A Window Into A Lawyer’s Soul

Yet, while a lawyer’s decision to work at a large law firm is, at best, an imperfect window into their political views, their decision to work for a public interest organization can be a window into their soul. The question of whether it was fair to hold a lawyers’ clients against him came up shortly before the Senate rejected Debo Adegbile’s nomination to lead the Justice Department’s Civil Rights Division. Adegbile fell victim to an ugly campaign to render him ineligible for a Senate-confirmed position because he once signed a brief arguing on behalf of a convicted cop killer who received an unconstitutional death sentence (two Republican judges agreed that the sentence was unconstitutional). Had a similar standard been applied to Chief Justice Roberts, Roberts also would have been ineligible for confirmation because he once represented a serial killer.

There are important differences between Roberts and Adegbile, not the least of which is the fact that many of the senators who argued against Adegbile were likely being disingenuous when they laid out the reason for their opposition. Adegbile is not just some guy who once signed a brief in a death penalty case, he is one of the most accomplished civil rights litigators in the country — and arguably the nation’s leading voting rights litigator. As an attorney with the NAACP Legal Defense and Educational Fund, Adegbile twice defended the Voting Rights Act in the Supreme Court — the same Voting Rights Act that Roberts recently gutted. With Republican state lawmakers currently waging a widespread voter suppression campaign, their Republican counterparts in the Senate couldn’t have been very jazzed about the idea of placing the power of the United State Department of Justice in the hands of a leading voting rights litigator.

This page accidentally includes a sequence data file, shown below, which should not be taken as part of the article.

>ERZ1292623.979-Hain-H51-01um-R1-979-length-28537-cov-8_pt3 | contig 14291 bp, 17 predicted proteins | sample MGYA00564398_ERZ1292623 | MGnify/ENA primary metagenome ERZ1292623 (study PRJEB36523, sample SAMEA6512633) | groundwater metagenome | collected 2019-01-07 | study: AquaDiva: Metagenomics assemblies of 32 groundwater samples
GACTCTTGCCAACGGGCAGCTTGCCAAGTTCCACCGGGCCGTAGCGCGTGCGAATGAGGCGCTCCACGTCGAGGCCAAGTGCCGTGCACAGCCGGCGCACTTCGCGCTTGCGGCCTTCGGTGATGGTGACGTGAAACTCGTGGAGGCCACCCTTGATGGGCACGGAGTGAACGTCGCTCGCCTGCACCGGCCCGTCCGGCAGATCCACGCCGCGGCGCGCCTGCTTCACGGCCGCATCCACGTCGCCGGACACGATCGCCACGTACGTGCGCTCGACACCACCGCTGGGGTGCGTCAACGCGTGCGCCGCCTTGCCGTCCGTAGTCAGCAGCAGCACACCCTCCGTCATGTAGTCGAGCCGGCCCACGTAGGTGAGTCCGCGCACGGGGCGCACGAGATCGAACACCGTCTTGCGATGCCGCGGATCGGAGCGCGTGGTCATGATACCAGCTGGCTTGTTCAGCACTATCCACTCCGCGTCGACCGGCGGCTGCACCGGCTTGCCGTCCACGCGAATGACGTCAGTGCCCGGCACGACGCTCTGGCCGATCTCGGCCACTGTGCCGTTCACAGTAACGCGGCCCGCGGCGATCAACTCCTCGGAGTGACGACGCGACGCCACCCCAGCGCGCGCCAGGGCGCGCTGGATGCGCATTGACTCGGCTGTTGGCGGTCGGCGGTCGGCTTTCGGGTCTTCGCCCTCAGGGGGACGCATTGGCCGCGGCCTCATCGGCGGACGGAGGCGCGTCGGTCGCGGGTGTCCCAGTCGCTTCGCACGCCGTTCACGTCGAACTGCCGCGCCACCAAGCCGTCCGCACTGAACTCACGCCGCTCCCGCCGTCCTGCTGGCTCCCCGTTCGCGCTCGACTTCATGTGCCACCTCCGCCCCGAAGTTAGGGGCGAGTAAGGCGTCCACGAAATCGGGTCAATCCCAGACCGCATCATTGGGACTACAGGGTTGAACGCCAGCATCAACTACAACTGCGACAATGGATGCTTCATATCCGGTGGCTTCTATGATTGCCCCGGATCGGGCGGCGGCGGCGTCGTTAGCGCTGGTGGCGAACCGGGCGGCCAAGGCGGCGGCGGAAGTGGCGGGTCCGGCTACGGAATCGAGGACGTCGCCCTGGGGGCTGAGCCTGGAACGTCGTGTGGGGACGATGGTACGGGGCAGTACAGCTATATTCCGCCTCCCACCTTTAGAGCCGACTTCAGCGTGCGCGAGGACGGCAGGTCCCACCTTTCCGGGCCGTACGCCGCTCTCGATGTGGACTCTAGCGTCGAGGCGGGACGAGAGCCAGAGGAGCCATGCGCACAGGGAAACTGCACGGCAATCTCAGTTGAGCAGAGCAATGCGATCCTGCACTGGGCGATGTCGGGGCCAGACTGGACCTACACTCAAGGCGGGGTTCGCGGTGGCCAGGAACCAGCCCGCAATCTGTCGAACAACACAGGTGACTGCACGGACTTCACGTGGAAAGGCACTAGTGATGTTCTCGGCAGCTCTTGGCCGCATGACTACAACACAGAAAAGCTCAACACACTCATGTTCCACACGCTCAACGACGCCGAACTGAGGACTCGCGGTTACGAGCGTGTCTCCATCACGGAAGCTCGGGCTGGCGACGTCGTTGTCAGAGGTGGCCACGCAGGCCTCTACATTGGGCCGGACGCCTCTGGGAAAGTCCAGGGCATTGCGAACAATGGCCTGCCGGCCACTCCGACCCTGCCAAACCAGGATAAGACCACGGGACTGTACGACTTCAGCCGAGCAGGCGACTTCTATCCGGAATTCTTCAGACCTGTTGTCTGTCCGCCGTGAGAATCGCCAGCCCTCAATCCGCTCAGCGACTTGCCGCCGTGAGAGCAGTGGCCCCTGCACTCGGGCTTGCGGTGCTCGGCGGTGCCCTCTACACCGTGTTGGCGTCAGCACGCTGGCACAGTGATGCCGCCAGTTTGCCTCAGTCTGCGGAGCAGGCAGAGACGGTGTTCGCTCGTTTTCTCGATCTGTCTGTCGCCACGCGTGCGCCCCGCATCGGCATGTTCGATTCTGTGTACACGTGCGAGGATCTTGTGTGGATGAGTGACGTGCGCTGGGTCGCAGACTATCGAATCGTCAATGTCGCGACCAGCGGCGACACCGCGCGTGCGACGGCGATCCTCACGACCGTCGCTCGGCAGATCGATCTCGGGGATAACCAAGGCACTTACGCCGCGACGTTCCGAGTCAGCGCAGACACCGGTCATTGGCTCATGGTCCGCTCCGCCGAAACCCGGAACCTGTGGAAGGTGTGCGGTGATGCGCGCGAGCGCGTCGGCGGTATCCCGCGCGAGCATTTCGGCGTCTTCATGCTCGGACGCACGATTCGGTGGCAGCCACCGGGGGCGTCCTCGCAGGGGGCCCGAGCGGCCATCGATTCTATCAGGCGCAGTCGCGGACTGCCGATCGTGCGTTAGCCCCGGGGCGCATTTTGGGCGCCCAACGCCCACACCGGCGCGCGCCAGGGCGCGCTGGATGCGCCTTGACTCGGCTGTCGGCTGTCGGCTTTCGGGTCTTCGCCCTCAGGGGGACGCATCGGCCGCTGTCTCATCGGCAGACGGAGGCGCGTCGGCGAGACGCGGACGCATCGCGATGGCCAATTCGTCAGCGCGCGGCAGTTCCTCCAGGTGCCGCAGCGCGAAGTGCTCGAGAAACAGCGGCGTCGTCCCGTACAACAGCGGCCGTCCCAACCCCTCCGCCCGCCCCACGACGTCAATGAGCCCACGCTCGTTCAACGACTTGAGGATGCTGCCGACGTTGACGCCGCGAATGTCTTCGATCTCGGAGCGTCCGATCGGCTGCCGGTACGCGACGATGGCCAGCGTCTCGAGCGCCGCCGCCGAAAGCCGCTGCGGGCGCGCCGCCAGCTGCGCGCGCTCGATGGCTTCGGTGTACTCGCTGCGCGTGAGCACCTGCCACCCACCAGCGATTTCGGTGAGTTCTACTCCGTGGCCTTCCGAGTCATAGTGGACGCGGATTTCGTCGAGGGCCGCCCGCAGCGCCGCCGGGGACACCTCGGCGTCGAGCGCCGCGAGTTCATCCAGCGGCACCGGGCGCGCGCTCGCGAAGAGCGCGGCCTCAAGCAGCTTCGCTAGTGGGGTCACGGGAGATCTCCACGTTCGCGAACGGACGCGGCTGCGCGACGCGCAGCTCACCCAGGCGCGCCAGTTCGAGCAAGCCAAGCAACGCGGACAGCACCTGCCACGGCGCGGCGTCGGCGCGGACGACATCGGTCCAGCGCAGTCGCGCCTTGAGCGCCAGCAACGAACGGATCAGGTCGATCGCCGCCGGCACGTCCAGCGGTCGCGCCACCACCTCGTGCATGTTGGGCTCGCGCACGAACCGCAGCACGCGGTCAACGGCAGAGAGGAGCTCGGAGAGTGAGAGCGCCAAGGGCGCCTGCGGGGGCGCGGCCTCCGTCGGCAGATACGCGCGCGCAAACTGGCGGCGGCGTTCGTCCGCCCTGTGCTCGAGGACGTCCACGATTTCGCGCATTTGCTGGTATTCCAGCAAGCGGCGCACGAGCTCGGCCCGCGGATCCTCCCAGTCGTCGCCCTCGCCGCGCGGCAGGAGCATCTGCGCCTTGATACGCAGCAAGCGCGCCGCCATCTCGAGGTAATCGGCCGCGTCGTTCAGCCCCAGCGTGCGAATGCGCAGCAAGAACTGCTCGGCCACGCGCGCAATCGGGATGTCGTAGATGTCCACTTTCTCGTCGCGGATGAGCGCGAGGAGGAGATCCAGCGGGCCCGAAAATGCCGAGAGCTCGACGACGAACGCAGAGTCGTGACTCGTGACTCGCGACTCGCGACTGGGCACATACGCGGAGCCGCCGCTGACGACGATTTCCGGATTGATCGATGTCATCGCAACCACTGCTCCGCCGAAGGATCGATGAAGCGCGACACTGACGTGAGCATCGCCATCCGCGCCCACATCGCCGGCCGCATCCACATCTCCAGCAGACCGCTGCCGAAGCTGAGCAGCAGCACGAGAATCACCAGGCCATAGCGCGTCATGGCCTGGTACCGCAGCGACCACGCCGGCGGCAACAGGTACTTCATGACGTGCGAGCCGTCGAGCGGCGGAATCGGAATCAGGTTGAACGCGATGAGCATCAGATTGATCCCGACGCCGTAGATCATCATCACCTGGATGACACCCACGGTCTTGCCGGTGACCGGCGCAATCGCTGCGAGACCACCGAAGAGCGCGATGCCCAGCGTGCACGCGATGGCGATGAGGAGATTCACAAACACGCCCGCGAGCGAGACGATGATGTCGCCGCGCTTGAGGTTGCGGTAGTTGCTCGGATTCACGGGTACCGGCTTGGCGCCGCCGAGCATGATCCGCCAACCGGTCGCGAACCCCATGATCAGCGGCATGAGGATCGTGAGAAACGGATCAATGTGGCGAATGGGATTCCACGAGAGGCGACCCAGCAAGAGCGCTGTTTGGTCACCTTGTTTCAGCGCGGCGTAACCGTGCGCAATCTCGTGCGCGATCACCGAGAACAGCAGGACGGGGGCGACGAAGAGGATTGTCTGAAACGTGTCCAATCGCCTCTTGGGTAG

Indeed, even if Adegbile were not a uniquely prominent voting rights attorney, the mere fact that he worked for the Legal Defense Fund distinguishes him from Chief Justice Roberts. A lawyer with Adegbile’s talent and broad experience could quit public interest work tomorrow, if he chose to, and begin a far more lucrative career as a partner in a large law firm. The fact that he has chosen not to do so speaks volumes about his commitment to civil rights.

In a saner political climate, this would have been the most important reason to confirm him to lead the Civil Rights Division — America deserves to have its top civil rights attorney be absolutely committed to the field of civil rights. But we do not live in that world. We live in a world where nominees to important jobs are often nothing but pawns in a broader game to score political points or to bolster or to undermine the president. As Dawn Johnsen, a former Justice Department nominee who fell to a filibuster during President Obama’s first term, recently told the Washington Post,

“In meetings with Republican senators, I was told by several of them, ‘This is not about you in any way.'” They indicated they were going to talk about her national security positions and torture, she said, “but it was more about the president’s position and partisan disputes about those issues.

The sad truth is that lawyers can take lucrative jobs in large corporate law firms and reveal little about their politics in the process. But a lawyer who gives up most of their earning power in order to serve the public interest reveals themselves as a passionate advocate for issues that many senators oppose. In practice this means that a Republican attorney who wants to spend their career seeking to deregulate big businesses can take a job that is perfectly suited to that end and suffer no consequences if they later want to become a judge, but a Democratic attorney with a similar commitment to civil rights or workers rights or injured consumers or civil liberties for criminal defendants cannot take a job focused exclusively on these issues without endangering their ability to be confirmed by the Senate.

The fact that only a tiny fraction of Obama’s judicial nominees have a public interest background, in other words, is a symptom of a much larger disease. Democratic presidents can play it safe and nominate big firm lawyers, prosecutors and other lawyers with credentials that are viewed as politically neutral — or they can go to war to try to confirm lawyers with public interest backgrounds. Meanwhile, Republican presidents have far more latitude to name judges who align with the GOP’s political views. In the long run, that doesn’t just lead to fewer judges with a demonstrated commitment to civil rights or similar issues, it also drives many talented attorneys away from jobs that primarily serve the public interest — as the most ambitious lawyers will be more reluctant to take a job that will limit their career prospects in the future.